Firearms often used to stop civilians trying to evade customs controls. www.iwpr.net By Jenish Aydarov, Meerim Asanaly
A Kyrgyz national was shot dead by Uzbek border guards on May 12, in what was only the latest indication of the trigger-happy way the security forces often deal with small-time smugglers.
The shooting happened near the settlement of Sogment just outside Sokh, an enclave that belongs to Uzbekistan but is entirely inside Kyrgyzstan. The area has seen recurring tensions in recent years as Kyrgyz nationals cross through it to get from one part of their country to another, while the Uzbekistan nationals who live there (mostly ethnic Tajiks) seek unrestricted road access to the Uzbek “mainland”. (See for instance Enclave Issues Challenge Uzbek, Kyrgyz Leaders.)
The latest incident seems to have involved someone trying to smuggle fruit and vegetable over the border, a common way of earning money in this part of Central Asia, but extremely risky since border guards are armed and tend to shoot first and ask questions later. A couple of people a year get killed this way, and the jumpy atmosphere on the border is not helped by the difficult relationship between the governments of Uzbekistan and Kyrgyzstan.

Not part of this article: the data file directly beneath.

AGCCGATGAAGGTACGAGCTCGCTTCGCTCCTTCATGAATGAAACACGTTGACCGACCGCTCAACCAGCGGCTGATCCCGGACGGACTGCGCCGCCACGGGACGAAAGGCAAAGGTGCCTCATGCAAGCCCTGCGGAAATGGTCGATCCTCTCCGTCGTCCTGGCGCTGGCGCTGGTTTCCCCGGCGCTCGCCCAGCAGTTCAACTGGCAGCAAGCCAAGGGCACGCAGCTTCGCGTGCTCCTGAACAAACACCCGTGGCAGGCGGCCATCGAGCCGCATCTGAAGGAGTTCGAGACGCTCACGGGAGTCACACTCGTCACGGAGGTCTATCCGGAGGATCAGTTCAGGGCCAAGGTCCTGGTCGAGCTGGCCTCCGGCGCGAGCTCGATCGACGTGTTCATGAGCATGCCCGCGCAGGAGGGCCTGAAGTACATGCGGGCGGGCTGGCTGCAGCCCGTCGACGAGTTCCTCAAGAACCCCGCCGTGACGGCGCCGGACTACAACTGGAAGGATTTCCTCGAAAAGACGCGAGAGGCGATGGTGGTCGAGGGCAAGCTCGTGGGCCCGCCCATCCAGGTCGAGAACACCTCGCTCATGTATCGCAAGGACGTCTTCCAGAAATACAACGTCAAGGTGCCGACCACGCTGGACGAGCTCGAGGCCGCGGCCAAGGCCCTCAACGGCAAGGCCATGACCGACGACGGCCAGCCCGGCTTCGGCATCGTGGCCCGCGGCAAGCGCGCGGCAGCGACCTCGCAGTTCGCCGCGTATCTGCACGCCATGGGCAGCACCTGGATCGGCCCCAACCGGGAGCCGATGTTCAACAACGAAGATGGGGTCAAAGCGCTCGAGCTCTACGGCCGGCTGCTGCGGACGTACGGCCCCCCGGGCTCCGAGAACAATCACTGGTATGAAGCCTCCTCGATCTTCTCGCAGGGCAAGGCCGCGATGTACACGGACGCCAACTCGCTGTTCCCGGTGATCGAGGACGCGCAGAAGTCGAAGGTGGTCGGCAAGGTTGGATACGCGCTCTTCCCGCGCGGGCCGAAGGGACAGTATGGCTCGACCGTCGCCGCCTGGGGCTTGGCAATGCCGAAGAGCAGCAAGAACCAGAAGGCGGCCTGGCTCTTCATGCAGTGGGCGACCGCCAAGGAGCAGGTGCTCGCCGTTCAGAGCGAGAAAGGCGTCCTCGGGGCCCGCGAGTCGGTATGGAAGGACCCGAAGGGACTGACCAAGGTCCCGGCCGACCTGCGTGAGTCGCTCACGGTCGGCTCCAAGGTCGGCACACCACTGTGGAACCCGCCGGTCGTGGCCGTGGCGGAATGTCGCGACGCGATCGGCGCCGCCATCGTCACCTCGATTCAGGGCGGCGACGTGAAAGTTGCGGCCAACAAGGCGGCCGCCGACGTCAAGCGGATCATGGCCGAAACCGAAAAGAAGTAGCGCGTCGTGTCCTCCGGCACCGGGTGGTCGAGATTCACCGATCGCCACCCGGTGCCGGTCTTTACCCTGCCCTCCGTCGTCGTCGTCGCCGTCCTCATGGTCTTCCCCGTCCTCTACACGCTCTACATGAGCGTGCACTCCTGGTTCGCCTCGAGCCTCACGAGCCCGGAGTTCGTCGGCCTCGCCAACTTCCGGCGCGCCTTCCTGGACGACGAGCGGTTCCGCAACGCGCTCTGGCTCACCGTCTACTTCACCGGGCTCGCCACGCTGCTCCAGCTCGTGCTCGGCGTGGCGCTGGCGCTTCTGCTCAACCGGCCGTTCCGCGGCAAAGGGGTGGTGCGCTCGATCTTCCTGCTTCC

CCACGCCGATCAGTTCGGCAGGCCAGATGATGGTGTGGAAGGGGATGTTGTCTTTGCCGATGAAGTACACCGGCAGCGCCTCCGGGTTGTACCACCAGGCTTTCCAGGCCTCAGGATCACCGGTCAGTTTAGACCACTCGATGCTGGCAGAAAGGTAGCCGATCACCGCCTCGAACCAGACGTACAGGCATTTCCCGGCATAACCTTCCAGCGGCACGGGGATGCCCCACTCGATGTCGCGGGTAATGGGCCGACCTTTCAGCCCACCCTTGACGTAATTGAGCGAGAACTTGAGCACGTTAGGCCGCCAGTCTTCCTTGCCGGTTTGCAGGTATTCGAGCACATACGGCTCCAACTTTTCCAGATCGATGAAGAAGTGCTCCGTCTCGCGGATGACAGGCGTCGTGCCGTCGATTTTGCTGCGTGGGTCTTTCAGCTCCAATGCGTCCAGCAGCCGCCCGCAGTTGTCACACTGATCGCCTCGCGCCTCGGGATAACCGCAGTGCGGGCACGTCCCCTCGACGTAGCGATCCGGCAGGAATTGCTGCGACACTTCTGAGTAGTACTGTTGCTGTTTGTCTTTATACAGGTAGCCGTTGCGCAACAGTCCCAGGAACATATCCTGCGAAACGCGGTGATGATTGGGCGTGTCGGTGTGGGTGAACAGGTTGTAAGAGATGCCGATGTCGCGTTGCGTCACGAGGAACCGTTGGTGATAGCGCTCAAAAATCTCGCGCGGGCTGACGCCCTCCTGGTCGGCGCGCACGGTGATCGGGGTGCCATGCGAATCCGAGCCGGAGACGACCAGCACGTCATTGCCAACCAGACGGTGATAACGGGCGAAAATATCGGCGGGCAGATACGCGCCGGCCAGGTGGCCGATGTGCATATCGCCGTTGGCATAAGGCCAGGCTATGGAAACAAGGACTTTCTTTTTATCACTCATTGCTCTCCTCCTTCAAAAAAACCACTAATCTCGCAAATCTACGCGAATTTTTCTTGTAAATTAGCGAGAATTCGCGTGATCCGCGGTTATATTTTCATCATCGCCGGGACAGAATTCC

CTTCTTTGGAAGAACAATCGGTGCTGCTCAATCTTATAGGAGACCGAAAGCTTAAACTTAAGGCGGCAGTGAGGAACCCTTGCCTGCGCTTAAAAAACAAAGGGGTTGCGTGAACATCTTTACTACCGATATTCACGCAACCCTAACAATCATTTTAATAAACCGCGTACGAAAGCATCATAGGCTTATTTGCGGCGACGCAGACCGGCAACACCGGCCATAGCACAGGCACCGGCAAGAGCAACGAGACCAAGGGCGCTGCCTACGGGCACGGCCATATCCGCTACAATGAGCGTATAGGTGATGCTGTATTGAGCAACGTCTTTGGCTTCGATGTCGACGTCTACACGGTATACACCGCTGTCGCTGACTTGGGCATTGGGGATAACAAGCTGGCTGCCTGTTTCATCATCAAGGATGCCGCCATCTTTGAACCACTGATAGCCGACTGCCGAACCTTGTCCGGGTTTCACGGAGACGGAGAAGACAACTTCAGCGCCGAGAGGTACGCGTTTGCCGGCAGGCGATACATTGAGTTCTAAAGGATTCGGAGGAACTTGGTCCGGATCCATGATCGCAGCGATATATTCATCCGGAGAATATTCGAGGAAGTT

This audio programme went out in Russian and Kyrgyz on national radio stations in Kyrgyzstan. It was produced under two IWPR projects, Investigative Journalism to Promote Democratic Reform, funded by the European Union; and Strengthening Capacities, Bridging Divides in Central Asia, funded by the Foreign Ministry of Norway. The contents of this article are the sole responsibility of IWPR and can in no way be taken to reflect the views of the EU or the Norwegian government.